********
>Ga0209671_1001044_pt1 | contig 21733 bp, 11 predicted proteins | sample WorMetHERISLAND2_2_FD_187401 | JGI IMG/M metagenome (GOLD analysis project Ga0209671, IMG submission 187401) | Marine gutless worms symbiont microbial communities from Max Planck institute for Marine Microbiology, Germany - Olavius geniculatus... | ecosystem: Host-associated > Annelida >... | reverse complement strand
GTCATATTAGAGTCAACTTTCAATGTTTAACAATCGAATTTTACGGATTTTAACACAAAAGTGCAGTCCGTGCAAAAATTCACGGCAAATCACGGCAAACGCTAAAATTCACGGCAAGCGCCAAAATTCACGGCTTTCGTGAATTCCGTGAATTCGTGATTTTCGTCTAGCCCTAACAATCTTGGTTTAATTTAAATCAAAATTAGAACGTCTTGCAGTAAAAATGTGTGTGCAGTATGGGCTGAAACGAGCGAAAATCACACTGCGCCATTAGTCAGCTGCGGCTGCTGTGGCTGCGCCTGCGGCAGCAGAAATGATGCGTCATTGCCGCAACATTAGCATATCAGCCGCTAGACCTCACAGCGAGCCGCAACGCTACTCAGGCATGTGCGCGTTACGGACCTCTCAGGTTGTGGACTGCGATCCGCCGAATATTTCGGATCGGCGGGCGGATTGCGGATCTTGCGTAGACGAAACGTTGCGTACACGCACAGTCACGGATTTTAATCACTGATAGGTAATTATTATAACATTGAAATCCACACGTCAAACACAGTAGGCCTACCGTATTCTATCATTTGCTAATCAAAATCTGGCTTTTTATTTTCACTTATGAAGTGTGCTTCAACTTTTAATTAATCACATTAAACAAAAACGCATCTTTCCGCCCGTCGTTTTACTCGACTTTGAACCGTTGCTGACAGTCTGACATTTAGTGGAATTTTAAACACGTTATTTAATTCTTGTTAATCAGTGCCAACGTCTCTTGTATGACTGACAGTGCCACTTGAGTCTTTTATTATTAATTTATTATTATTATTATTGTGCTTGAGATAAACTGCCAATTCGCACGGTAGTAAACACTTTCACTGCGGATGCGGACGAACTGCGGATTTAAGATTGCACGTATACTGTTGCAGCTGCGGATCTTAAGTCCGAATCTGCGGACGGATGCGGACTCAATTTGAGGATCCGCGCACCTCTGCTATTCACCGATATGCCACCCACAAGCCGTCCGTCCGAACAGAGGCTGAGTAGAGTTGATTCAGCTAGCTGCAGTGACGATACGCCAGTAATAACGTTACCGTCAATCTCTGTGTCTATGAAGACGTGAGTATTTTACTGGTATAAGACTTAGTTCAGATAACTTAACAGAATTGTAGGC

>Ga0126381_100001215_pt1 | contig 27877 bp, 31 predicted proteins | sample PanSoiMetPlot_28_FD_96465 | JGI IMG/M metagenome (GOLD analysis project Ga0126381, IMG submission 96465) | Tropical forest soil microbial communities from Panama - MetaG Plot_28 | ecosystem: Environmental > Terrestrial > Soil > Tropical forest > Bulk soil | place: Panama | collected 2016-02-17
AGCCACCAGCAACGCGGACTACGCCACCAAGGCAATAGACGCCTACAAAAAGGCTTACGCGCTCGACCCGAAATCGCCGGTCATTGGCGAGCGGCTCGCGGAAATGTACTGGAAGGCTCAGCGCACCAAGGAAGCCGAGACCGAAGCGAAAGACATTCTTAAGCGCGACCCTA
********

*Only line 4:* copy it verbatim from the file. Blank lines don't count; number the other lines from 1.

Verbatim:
AGCCACCAGCAACGCGGACTACGCCACCAAGGCAATAGACGCCTACAAAAAGGCTTACGCGCTCGACCCGAAATCGCCGGTCATTGGCGAGCGGCTCGCGGAAATGTACTGGAAGGCTCAGCGCACCAAGGAAGCCGAGACCGAAGCGAAAGACATTCTTAAGCGCGACCCTA